- The Washington Times - Sunday, January 27, 2002

Customers were watching CNN on a television set in a Burger King when news scrolled across the screen that police were searching for a missing school bus.
"That's weird," thought 13-year-old Josh Pletscher, "another bus is missing."
Josh's own school bus had left its route four hours earlier with him and a dozen other students aboard. In what authorities call a kidnapping, their driver, with a loaded rifle behind his seat, said he wanted to show them the nation's capital.
Slurping his milkshake, Josh didn't feel like he had been kidnapped. It didn't occur to him that their strange trip was national news or that a massive search might be under way.
As the children ate lunch at a rest stop somewhere in Delaware, a helicopter swept across rural Berks County, Pa., and frantic parents gathered at a municipal building.
Where was Bus No. 22? Had it been in an accident? Was it hijacked? Were the children still alive?
It was 7:30 a.m. on a foggy, rainy Thursday morning when the students, ages 7-15, boarded the bus in Oley, Pa., for their daily 20-minute drive to Berks Christian School.
Their usual driver, 63-year-old Otto Nuss, opened the door.
Mr. Nuss, who had worked at a pie factory for 42 years, took the bus job last fall. He was described as conscientious, even putting chains on the bus's tires and shoveling a path for the children. But friends say he also had been treated for psychiatric problems and recently told them he went off his medication.
Thursday morning, instead of heading south on Route 662, Mr. Nuss began driving east, away from the school.
A few minutes later, he announced he was taking them on a field trip to Washington "to show them something."
Back in his seat, Josh wrote "help" on the fogged window, but he was more curious than concerned. Mr. Nuss had never acted strangely before and he seemed harmless.
Then a little girl in front spotted something behind Mr. Nuss' seat a rifle.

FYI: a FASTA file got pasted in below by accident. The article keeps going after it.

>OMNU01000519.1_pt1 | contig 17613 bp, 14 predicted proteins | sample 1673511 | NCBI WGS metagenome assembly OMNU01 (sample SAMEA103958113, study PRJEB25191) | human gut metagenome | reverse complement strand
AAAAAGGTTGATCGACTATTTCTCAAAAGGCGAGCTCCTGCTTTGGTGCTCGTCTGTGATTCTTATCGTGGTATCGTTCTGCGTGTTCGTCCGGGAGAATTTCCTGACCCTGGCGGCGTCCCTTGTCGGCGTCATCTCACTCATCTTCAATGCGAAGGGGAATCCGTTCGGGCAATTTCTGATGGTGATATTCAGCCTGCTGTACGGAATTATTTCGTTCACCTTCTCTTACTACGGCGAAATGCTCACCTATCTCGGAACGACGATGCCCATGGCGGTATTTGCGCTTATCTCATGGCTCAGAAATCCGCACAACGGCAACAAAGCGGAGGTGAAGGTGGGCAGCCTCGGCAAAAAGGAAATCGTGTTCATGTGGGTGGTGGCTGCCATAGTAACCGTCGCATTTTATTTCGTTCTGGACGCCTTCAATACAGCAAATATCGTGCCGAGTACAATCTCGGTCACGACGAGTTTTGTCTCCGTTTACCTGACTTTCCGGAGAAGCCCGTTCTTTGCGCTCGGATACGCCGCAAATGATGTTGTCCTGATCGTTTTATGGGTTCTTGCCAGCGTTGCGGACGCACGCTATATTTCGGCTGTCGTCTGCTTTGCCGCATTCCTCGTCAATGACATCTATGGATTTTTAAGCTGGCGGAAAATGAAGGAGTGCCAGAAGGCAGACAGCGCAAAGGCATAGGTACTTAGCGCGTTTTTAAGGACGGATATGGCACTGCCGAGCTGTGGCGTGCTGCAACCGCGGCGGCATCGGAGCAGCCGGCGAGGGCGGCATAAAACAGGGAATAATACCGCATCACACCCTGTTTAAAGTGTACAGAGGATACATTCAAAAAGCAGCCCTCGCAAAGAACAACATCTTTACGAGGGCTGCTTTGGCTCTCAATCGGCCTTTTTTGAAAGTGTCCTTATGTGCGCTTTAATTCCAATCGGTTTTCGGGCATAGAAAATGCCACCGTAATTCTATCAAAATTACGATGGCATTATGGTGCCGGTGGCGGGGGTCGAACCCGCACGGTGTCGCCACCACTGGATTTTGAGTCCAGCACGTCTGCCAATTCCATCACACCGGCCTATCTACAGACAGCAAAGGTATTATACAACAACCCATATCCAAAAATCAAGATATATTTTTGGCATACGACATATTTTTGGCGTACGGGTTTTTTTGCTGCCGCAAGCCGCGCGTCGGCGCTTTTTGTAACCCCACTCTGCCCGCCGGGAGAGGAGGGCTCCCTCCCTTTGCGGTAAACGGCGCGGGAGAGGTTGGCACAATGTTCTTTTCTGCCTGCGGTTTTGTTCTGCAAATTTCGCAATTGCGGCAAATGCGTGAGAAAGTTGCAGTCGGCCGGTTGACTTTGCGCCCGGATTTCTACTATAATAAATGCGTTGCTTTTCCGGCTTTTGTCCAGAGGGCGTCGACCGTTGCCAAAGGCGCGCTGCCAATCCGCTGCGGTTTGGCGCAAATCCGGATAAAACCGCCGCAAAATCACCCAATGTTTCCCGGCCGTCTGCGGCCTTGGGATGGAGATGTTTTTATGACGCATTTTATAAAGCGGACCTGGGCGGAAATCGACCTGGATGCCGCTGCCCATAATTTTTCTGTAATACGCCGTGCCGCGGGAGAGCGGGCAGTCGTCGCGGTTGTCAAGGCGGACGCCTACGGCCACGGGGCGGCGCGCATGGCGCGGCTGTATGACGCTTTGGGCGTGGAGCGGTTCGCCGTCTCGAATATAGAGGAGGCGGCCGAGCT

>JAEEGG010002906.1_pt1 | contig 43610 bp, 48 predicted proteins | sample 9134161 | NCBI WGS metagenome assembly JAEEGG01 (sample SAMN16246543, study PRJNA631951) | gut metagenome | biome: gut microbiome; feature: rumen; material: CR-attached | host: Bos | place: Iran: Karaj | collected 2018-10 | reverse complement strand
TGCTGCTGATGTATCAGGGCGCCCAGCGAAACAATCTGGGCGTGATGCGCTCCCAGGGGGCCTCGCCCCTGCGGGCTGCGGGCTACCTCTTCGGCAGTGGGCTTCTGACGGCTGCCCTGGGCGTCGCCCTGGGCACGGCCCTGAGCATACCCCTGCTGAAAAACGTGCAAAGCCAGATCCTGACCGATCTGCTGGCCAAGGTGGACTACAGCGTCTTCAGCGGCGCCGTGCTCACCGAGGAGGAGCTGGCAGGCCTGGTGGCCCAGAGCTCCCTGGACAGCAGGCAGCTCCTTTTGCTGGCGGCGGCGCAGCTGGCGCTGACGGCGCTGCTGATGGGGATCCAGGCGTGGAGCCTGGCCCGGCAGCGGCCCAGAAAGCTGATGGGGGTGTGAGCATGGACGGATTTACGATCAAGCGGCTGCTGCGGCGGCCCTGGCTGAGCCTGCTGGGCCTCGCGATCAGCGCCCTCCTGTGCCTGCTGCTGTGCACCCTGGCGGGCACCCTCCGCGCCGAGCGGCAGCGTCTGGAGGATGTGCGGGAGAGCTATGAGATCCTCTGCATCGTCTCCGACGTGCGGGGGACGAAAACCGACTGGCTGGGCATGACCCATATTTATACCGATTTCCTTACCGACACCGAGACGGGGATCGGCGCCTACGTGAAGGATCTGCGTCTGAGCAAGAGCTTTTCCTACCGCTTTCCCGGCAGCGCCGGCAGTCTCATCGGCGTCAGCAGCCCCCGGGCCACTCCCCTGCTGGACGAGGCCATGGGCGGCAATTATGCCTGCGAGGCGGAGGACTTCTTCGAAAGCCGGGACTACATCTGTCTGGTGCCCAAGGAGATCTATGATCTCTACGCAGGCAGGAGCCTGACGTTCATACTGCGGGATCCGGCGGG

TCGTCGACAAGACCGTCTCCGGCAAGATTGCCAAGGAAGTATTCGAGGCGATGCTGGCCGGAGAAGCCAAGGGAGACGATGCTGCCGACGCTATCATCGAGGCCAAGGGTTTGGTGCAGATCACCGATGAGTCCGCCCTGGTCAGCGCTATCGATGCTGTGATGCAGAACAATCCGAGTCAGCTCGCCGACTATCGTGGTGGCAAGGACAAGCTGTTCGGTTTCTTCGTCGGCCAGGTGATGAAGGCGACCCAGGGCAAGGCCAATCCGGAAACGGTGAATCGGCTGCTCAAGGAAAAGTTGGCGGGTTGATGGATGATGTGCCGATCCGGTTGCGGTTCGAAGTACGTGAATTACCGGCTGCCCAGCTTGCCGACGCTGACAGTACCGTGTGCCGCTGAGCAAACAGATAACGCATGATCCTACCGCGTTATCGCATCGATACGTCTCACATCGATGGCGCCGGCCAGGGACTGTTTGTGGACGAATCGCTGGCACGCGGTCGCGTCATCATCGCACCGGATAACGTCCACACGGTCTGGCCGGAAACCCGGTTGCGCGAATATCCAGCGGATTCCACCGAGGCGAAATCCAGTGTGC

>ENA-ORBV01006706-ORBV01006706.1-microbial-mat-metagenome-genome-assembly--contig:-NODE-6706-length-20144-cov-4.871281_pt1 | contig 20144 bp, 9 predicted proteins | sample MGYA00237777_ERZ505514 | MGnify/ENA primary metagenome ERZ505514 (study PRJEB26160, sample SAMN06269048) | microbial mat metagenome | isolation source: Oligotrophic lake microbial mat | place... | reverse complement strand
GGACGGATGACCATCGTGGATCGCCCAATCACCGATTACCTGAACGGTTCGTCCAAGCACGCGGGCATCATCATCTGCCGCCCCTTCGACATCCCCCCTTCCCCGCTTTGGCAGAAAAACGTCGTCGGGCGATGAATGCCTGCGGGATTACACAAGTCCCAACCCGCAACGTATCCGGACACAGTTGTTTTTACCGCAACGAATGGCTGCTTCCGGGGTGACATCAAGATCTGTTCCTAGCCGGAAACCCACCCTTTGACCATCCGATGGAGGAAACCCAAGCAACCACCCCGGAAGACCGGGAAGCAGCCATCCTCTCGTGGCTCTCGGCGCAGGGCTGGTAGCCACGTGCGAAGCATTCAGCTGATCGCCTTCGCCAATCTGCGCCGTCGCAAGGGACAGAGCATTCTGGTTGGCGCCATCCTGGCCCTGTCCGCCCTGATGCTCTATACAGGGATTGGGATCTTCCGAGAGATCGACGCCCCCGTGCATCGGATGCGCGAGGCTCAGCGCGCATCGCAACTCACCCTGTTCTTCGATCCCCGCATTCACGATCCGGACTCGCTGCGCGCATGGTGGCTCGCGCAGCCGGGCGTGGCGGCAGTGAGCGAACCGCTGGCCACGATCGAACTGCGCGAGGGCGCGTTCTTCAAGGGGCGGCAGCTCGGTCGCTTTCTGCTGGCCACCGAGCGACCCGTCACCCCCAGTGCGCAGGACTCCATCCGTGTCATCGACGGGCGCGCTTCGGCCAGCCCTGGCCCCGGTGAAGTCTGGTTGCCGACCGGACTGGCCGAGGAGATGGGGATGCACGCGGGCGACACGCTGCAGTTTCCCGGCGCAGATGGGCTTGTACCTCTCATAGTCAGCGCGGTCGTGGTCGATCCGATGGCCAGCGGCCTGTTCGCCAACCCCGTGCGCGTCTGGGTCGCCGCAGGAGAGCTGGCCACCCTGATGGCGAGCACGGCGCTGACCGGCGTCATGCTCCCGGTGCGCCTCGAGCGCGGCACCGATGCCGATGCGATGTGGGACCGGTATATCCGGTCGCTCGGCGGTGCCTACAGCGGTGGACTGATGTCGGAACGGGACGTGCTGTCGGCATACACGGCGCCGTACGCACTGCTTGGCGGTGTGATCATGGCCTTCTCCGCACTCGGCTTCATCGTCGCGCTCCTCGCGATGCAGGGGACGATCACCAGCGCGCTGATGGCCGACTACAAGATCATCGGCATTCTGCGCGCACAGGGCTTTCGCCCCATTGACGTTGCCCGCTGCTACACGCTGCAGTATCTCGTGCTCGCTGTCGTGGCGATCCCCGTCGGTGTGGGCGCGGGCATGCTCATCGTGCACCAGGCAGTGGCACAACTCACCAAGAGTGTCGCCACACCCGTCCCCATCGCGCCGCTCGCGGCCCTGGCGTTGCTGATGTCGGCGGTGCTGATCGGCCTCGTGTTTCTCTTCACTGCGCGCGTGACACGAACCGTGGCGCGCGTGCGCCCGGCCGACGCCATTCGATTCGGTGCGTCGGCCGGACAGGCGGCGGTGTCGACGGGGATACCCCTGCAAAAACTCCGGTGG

Robert Becker, administrator of Berks Christian School, got to work at 7:30 a.m. for the customary 15-minute staff prayer session. It was his 48th birthday, and he had worked at the small religious school for 25 years.
Classes started at 8:10 sharp. Secretary Eileen Lyle began compiling the attendance list and realized no one from the Oley area had arrived.
She called transportation officials at the Oley Valley School District, who tried to raise Mr. Nuss on the bus' two-way radio. When they got no response, they called police.
Transportation coordinator Dan Beacham headed out to look for the children. If the bus had crashed, it would be easy to spot in the gently rolling countryside.
About 9:45 a.m., he gave Mr. Becker the bad news: "I've driven the route and I can't find them."
Mr. Becker began calling parents and spoke briefly with Gov. Mark Schweiker.
While parents rushed to the Oley Township municipal building, Berks Christian School's 200 students were called to the chapel and told the bus was missing. Children cried and began praying.
On the bus, news of the rifle quickly spread.
Josh and his buddies Chris Mast and Tyler Rudolph, both 15, began moving the youngest children to the back, taking the front seats themselves.
A small girl with blonde bobbed hair asked Mr. Nuss about the gun.
"Don't touch it," the students say he replied. "It's a symbol to bin Laden. Don't worry, nobody's going to hurt you."
Chris and Josh whispered back and forth, formulating a "half-joking, half-serious" plan to take action if Mr. Nuss reached for the gun. But Mr. Nuss was calm and still buckled in his seat.
Around 10 a.m. they pulled into an Old Country Buffet restaurant near the Delaware state line and Mr. Nuss let the children out to use the restroom. He stayed in his seat until they returned, then went in by himself.
Josh and Chris said it never occurred to them to call for help. Josh even opened the bus door for Mr. Nuss when he returned.
During a stop about an hour later at the Burger King, where Mr. Nuss bought the children lunch, another boy tried to call his parents, but the pay phone didn't work.
Back on the road, Josh and Chris were enjoying themselves, pumping their fists to get truckers to honk their horns. In the back, the younger children sang songs and played games.
Around 2 p.m., a seemingly lost Mr. Nuss pulled into the parking lot of a Family Dollar discount store in Landover Hills. There, he surrendered to an off-duty police officer who was in uniform.
Mr. Nuss was being held on federal kidnapping charges yesterday, and a judge order he undergo a psychiatric evaluation.
During a hearing Friday, when asked if he understood the case against him, Mr. Nuss replied: "I'm not totally involved in it."

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